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The phenomenal concept strategy is a worn-out band-aid

For a quarter of a century, the default physicalist response to arguments for property dualism has been the phenomenal concept strategy (PCS). The strategy turns on a claim about the nature of our phenomenal concepts — the concepts we employ when we attend to our current experiences and think about what they are like. There are many variants of the strategy, and the literature on it is large and technical, but the core idea is simple. It’s this. Phenomenal concepts function as bare referential devices — demonstratives perhaps. They do not pick out their referents as properties that fit some physical description but latch onto them directly via the exercise of some mental capacity. Since we do not conceptualize phenomenal properties as physical ones, we can easily imagine them varying independently of the physical facts, and this accounts for the intuitions that drive the anti-physicalist arguments — intuitions about zombies, […]

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Accelerating research on consciousness?

Back in December, psychologist and author Christian Jarrett got in touch to ask what I thought about the new project “Accelerating Research on Consciousness” organised by the Templeton World Charity Foundation. See this news story for more information about the project. Christian incorporated some of my comments into an article for BBC Focus magazine (which I recommend) but I thought I’d post my full reply here, in case anyone is interested. Here it is. I have mixed feelings about the project. I’m delighted to see more funding for experimental work on consciousness. The data collected will undoubtedly be useful. I have worries, however. It looks like the project will focus on explaining consciousness in the phenomenal sense. That is, the organizers and participants conceive of conscious states as essentially subjective ones, involving awareness of phenomenal properties or qualia (the private mental ‘feel’ or ‘what-it-likeness’ of experience). If that’s right, then […]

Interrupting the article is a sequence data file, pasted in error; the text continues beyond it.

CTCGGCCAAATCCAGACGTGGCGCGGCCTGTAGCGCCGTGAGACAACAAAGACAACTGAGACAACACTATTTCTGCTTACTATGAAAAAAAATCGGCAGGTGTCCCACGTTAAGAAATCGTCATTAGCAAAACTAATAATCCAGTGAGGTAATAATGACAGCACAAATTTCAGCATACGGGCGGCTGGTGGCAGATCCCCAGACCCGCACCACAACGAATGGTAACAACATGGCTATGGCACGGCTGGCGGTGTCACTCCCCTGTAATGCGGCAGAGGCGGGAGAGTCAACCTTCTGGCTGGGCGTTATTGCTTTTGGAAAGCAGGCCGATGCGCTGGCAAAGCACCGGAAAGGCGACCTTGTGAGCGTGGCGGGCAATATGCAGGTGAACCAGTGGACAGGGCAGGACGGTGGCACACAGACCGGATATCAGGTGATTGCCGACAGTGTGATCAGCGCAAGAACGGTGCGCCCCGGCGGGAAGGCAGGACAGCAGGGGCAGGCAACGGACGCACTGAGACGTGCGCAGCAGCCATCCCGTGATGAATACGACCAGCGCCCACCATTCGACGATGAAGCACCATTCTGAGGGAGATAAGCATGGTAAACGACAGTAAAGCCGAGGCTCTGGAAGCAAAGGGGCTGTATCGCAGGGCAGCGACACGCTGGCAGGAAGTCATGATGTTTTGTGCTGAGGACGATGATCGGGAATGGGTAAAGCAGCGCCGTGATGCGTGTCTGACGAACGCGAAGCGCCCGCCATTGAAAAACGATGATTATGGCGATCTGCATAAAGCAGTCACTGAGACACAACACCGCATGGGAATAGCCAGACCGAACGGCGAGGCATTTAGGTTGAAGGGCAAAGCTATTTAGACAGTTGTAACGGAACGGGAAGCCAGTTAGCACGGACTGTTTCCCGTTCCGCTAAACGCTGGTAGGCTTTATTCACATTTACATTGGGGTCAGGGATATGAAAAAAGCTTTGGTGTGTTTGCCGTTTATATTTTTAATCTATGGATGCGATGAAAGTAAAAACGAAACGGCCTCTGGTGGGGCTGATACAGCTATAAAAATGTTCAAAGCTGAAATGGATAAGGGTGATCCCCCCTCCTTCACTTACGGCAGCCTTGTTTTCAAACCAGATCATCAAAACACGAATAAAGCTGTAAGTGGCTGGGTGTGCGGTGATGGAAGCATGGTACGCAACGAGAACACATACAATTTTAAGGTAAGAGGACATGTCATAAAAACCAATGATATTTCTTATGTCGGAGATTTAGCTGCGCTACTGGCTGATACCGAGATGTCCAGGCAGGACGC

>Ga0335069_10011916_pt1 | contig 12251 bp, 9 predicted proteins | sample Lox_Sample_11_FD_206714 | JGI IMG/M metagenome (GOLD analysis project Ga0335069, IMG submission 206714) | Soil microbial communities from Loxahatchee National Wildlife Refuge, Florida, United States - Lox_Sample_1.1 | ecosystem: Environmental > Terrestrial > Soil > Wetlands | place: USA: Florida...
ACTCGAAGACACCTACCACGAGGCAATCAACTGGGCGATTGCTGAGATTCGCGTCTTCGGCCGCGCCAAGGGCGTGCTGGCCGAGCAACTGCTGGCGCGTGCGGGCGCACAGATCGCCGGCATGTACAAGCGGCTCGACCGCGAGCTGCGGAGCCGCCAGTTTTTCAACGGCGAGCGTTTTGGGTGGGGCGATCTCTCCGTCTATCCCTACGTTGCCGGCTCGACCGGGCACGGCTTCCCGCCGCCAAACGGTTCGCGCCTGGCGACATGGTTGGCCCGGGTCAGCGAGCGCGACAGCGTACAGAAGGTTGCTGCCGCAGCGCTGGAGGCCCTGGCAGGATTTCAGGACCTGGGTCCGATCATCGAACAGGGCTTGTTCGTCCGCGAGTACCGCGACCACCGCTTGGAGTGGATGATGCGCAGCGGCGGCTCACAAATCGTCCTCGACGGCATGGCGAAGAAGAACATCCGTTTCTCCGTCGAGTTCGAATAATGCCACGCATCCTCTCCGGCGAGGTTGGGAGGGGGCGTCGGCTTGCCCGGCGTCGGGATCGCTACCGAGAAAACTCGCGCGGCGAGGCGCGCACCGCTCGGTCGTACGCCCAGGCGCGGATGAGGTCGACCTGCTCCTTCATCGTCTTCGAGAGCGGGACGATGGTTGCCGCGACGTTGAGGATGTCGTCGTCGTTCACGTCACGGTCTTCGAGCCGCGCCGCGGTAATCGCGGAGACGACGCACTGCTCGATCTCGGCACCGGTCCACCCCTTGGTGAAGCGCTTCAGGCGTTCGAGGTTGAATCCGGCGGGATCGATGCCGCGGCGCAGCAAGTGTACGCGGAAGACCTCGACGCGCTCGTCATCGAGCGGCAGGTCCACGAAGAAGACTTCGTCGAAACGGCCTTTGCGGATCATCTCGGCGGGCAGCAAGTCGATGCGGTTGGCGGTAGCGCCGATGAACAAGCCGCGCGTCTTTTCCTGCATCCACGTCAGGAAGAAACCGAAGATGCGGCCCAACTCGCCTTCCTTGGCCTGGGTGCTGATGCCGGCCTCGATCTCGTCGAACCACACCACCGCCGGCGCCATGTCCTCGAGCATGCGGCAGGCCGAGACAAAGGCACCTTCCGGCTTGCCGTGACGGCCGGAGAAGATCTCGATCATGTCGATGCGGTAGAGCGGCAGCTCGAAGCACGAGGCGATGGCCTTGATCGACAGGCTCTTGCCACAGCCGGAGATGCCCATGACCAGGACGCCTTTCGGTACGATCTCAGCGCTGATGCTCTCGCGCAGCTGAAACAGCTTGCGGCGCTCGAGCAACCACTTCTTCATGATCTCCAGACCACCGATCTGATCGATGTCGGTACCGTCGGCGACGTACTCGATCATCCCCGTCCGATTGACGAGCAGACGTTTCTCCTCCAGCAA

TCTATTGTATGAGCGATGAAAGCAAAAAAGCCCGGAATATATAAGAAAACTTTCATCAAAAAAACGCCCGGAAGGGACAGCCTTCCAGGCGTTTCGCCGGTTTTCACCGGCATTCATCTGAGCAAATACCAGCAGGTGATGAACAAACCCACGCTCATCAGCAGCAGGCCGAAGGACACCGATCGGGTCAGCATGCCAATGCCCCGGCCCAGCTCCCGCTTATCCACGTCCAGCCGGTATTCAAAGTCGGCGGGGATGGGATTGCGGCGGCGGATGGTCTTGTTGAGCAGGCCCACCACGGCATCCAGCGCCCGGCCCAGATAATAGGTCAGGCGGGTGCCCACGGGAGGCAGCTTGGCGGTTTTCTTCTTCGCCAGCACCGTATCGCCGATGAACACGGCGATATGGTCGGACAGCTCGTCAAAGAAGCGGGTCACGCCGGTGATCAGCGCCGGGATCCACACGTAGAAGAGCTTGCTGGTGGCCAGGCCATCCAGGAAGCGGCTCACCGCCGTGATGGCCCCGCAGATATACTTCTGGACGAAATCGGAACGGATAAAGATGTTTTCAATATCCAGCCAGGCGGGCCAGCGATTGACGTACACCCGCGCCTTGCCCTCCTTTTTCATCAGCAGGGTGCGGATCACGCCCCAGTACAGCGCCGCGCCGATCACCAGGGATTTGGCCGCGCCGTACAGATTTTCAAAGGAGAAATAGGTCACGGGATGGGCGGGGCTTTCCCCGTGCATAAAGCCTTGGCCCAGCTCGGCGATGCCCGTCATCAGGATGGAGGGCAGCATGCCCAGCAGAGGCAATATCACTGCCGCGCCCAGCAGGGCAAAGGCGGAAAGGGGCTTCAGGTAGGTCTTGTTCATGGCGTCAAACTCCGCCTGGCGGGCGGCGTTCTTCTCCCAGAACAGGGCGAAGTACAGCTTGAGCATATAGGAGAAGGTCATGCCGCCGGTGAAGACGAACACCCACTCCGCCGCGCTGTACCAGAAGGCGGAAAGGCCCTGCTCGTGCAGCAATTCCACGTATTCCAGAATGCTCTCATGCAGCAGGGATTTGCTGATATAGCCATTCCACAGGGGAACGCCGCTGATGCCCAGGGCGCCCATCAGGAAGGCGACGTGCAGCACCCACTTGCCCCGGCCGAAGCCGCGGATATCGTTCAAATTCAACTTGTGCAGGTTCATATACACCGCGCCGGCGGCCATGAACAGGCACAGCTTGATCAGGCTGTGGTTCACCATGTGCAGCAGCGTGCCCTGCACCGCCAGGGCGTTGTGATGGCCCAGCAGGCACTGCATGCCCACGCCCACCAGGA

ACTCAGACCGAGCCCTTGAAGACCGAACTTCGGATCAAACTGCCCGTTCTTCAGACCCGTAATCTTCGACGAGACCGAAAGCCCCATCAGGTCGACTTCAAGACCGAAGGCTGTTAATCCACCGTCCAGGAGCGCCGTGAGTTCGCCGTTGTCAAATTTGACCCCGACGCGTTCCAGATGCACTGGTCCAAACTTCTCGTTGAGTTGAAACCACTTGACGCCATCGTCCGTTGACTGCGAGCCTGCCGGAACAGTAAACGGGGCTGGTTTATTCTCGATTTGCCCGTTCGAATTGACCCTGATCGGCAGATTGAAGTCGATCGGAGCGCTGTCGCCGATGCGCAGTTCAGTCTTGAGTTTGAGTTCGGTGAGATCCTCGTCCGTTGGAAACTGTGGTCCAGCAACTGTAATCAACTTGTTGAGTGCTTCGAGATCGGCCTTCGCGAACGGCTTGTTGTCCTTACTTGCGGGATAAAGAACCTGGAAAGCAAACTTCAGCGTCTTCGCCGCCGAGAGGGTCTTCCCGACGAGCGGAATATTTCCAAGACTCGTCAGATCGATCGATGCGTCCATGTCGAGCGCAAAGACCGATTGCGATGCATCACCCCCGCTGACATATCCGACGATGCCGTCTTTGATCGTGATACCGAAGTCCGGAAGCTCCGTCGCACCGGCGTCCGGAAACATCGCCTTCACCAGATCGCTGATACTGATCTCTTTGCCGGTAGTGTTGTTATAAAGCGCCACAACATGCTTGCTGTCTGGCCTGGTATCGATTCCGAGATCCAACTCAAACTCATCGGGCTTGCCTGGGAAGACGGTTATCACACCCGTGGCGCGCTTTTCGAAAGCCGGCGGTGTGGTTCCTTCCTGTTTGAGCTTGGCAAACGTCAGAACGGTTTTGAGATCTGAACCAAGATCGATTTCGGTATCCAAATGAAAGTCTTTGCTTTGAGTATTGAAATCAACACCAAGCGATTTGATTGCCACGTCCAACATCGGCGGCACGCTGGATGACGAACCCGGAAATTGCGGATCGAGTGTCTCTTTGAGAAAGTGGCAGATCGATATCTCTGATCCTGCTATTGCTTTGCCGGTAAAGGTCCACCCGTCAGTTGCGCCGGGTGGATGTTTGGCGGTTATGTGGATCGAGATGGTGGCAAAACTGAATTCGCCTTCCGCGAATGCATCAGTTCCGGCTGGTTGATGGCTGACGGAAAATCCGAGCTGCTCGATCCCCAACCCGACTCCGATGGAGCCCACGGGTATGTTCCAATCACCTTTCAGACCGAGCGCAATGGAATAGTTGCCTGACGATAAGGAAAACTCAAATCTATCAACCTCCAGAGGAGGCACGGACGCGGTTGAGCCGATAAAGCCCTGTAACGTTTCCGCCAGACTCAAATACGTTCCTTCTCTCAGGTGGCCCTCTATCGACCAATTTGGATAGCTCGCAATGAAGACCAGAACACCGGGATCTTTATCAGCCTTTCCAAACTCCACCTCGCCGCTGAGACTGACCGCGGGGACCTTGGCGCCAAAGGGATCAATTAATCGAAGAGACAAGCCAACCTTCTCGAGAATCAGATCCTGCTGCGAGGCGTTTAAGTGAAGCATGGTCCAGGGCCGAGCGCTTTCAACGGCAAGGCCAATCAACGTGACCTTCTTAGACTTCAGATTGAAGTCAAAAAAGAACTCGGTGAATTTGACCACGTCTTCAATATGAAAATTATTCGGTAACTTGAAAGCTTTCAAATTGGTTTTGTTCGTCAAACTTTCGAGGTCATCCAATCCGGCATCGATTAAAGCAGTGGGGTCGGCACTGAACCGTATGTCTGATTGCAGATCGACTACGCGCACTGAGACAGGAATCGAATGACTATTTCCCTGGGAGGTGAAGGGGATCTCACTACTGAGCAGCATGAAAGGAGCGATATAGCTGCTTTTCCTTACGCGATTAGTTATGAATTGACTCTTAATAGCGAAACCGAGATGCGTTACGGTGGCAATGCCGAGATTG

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Bright shiny colours

What are colours? My view is that they are properties of surfaces in the world around us — albeit complex gerrymanded ones, which can be picked out only by reference to our reactions to them. Blue things are things that evoke a certain distinctive cluster of reactive dispositions in us. Note that that I do not say that they are ones that produce blue sensations in us. I don’t think that experiencing blue involves entertaining a mental version of blueness — a blue quale or phenomenal property. Where then is the quality of blueness ? It’s not out there in the world. Out there there’s just a surface with a microstructure that reflects certain wavelengths of electromagnetic radiation. And I’ve denied that there is any blue quality in our minds. So where is the blueness of the blue? My answer is that it is not really anywhere. It’s a property […]